Readers weigh in on growing up with non-English-speaking parents.

By Salon Staff
Published August 12, 2004 5:09PM (EDT)

[Read "Innocence Lost in Translation," by Cara Nissman.]

It's 11 p.m. and I should be in bed. But my mom had a bad accident and is able to file a lawsuit for compensation. I am filling out all the paperwork because she is unable to speak more than friendly English. I decide to check out the Salon headlines, and this article reminds me of what I should be doing.

I am first-generation-born American and have worked as the family translator since I could read. And I'm talking entire extended family, since I was the oldest child. From Social Security forms to rental applications, to Blockbuster memberships -- sometimes I just didn't understand all the legalese! I have been doing this since I can remember and, honestly, am sick of it. But as a child, I was more exposed to the English language [than other family members] because of school and the desire to fit in, and immigrants usually work with immigrants.

-- Fabiola Robles

I am the daughter of Cuban refugees and served for many, many years as the "unofficial" translator for my parents, but mostly for my grandmother. Not only did I feel this experience brought us closer together, but I would also like to emphasize that I never felt badly or used when I was doing this; in fact, I felt it was a privilege to be able to help my family with things they didn't understand.

Professionally speaking, this "translating experience" helped me to improve my Spanish and language skills and today, I am a 31-year-old attorney and translator with her own translating company. I love what I do and I love studying the differences between languages.

Thank you for including this article on Salon.com. Although I am a huge fan, sometimes I feel the site caters to the "young white liberals" and we Latinos are left out of the loop. So thanks for including something about us for a little change!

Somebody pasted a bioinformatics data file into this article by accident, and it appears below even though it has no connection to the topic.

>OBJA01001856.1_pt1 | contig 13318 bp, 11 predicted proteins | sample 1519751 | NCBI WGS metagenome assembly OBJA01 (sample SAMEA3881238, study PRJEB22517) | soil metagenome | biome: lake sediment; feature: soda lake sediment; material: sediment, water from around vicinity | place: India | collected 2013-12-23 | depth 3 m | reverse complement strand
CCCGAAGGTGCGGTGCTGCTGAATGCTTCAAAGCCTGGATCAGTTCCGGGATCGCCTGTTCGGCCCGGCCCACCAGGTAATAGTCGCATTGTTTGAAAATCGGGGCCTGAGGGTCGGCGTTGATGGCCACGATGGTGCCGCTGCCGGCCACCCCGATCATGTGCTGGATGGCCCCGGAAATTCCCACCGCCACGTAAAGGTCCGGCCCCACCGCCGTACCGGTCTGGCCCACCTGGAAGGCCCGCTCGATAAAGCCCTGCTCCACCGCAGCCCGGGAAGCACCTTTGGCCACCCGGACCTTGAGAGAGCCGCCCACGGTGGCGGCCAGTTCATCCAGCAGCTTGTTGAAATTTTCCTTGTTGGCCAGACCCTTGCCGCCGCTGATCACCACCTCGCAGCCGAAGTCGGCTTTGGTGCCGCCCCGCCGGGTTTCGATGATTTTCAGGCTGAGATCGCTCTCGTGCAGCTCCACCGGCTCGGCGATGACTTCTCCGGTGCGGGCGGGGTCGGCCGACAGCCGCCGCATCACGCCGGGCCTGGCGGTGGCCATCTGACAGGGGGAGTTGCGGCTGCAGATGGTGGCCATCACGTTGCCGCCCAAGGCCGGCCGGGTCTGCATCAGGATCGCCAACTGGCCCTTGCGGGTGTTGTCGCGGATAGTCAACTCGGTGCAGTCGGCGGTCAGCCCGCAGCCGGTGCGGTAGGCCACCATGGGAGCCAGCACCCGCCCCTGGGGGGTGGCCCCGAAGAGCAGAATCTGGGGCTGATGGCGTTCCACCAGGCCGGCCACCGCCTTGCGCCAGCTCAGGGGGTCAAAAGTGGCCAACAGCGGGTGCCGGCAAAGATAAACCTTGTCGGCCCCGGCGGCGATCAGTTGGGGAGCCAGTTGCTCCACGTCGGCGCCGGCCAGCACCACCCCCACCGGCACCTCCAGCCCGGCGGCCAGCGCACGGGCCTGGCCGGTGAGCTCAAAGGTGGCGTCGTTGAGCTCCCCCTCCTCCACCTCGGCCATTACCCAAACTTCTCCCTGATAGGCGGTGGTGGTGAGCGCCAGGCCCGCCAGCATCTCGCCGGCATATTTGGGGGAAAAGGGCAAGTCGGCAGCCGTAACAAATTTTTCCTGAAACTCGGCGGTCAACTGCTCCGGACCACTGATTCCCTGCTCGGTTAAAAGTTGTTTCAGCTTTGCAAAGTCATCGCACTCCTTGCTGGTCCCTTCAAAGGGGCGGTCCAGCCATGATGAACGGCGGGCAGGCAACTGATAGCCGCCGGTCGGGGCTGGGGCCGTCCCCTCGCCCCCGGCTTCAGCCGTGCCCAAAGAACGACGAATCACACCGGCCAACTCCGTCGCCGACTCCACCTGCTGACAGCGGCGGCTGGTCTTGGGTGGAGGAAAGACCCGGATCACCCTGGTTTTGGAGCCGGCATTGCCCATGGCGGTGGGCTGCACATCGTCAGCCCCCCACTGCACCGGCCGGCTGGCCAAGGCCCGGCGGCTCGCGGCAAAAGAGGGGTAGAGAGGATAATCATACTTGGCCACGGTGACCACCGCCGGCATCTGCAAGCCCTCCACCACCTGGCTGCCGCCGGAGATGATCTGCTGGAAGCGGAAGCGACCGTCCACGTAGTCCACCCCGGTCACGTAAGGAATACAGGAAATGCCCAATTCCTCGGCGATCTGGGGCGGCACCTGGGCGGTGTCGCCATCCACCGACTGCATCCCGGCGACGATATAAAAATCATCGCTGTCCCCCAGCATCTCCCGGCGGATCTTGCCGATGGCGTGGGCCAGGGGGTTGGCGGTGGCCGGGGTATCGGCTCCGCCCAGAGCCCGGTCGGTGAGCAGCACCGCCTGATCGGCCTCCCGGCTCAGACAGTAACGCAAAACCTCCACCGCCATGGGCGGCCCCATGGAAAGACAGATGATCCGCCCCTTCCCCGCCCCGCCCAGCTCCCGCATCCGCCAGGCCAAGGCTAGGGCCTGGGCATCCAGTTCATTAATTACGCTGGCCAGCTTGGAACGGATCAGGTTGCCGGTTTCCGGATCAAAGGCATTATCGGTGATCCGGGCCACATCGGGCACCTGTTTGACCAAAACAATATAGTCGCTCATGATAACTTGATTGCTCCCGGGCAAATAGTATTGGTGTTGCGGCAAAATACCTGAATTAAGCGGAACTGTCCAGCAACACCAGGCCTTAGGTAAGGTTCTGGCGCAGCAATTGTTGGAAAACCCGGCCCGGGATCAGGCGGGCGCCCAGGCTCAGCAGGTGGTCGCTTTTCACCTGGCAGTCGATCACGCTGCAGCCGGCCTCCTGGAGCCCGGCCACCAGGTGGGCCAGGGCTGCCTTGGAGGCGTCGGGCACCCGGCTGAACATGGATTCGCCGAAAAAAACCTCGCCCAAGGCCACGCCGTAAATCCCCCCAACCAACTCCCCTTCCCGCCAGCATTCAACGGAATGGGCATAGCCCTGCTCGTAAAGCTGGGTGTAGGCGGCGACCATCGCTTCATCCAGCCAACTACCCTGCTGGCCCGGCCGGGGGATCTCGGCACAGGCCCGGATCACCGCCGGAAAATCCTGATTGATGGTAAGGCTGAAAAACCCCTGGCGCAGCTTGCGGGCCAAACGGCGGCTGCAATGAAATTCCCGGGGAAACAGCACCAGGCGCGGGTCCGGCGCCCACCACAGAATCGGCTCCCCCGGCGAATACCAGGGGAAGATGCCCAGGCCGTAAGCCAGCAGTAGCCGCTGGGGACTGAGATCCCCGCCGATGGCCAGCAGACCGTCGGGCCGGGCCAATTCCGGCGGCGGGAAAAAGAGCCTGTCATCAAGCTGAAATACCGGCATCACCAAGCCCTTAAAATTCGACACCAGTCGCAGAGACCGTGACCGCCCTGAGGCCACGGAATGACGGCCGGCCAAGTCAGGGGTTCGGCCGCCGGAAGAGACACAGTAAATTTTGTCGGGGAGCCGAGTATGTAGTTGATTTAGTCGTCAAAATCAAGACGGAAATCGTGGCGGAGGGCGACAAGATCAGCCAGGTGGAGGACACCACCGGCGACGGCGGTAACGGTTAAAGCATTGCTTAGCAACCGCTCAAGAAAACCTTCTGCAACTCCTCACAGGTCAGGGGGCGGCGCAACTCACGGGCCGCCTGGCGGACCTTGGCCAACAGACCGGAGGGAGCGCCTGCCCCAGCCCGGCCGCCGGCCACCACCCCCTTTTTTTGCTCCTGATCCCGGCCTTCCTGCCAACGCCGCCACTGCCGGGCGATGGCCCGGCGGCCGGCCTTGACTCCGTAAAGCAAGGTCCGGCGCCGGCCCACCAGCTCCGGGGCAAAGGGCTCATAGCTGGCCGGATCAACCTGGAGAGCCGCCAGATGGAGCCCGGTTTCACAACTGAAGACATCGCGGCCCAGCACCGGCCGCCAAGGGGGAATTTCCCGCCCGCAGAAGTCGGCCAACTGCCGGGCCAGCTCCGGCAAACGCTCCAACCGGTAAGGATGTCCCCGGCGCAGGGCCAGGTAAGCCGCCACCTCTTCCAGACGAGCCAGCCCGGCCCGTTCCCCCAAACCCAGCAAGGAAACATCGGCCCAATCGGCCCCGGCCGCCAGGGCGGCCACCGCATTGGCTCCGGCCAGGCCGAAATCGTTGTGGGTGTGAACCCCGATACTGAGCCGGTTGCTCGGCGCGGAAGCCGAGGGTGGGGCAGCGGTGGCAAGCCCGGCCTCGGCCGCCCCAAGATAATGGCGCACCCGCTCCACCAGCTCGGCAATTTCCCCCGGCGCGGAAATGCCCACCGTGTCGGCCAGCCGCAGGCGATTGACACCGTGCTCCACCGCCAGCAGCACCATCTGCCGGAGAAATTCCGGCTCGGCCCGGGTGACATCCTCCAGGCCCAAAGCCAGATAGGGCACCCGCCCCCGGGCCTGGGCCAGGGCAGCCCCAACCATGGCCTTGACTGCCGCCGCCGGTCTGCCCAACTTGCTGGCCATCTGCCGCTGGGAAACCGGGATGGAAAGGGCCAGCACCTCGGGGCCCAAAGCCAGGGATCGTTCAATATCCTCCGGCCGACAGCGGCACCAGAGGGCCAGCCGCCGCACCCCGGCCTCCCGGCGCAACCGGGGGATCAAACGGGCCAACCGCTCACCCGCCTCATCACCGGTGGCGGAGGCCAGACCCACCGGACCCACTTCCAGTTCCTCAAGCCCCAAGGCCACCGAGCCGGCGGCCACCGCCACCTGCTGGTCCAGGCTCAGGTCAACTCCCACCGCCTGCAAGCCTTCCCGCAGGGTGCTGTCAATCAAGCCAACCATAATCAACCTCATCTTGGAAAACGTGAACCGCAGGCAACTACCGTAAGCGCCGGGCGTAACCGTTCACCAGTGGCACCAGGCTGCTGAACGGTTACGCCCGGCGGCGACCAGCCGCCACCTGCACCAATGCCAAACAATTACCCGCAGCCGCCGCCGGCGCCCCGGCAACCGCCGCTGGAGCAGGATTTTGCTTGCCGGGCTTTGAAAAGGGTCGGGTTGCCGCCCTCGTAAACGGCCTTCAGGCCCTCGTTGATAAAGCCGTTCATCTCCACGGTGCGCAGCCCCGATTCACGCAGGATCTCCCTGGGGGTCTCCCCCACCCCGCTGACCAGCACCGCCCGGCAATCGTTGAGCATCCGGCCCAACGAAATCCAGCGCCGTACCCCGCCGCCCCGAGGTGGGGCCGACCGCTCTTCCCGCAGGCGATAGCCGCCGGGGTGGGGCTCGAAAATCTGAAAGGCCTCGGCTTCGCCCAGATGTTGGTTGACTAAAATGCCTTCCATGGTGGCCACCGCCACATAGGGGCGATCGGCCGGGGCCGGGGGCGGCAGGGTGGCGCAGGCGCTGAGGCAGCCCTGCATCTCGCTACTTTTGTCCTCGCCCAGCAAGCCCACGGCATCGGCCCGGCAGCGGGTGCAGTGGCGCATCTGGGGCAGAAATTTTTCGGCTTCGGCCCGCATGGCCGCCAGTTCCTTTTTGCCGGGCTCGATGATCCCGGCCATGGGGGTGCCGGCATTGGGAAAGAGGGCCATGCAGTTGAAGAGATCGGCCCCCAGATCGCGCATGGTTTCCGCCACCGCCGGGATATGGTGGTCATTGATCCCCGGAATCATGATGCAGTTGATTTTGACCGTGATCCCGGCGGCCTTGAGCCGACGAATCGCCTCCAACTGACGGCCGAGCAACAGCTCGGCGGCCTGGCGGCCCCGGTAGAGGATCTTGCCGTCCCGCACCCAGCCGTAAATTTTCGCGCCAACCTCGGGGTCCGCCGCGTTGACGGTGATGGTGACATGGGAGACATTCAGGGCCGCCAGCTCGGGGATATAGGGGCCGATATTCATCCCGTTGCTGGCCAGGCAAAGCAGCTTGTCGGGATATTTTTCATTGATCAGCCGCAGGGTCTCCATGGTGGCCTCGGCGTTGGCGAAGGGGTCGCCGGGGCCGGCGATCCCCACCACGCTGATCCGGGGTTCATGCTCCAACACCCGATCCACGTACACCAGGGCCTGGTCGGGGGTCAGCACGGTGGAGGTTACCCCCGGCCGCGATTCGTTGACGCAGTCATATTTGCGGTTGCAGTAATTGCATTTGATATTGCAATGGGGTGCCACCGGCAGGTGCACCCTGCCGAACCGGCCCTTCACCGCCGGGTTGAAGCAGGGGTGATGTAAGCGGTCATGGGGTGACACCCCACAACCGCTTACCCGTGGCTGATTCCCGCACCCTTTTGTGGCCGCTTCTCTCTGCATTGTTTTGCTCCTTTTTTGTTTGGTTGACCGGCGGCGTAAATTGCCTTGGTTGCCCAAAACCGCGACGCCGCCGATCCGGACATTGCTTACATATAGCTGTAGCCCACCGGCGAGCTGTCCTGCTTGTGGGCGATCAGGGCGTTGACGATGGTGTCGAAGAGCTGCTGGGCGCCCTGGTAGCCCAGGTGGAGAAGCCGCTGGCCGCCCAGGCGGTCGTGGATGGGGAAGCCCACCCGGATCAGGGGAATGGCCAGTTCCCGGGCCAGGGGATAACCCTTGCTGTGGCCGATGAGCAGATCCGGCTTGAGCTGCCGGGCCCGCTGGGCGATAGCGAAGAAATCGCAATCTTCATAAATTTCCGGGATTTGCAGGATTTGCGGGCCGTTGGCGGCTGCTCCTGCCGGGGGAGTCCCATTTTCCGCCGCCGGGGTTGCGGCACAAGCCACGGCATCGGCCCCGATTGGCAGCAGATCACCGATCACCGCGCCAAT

-- Laura Ma. Rodriguez de Muniz

As the child of immigrants, I empathize with parents who sometimes ask their children to translate for them. Where my empathy ends is with immigrants who have lived in the U.S. for as long as 20 years and don't understand or speak English. Not only that, but they expect their children to shoulder the responsibility of being their on-call interpreters. For many reasons, learning English isn't a priority for some immigrants. As Mrs. Garibay in the piece puts it, "I'd like to learn [English] some day." I suppose it's nice to have the option.

When we moved to the U.S. from Russia 24 years ago, there weren't any Russian interpretation services available -- and why should there have been? Newcomers need to learn the main language of the country and not expect to have an interpreter at their disposal. I was lucky to have picked up the language quickly as a 6-year-old in school. My parents learned English by attempting it anywhere they could -- at work, over the phone, and in the grocery store. Their English was broken but at least they tried. The practice made them fluent. It is possible to learn the language if you're willing to put in the effort. For the folks who've lived here for 15, 17 and 20 years and still can't speak English, you won't get any sympathy from me.

-- Rita Mangeyn

While I agree that taking children out of school to translate for their parents is not a good thing, I have to disagree with the wider point of the article -- that of "innocence lost." I was such a child when my family emigrated from Russia. I learned English relatively quickly and saw it as my duty to help my parents with their English. I translated for them, tutored my mother in English, corrected her errors, and taught her various vocabulary words that she would need for her work. And yes, medical terms were difficult for her, and I still translate medical words for her on occasion. I don't understand where your article gets the idea that such experiences would traumatize a child. If anything, doing this helped me feel useful in our family's endeavor to survive in a strange new country. I knew that my parents had a hard time with English, and I knew I could help them -- what's so wrong with doing so?

I am appalled that someone should actually lobby to make it illegal for a child to help his or her parents.

-- Larisa Migachyov

Salon Staff

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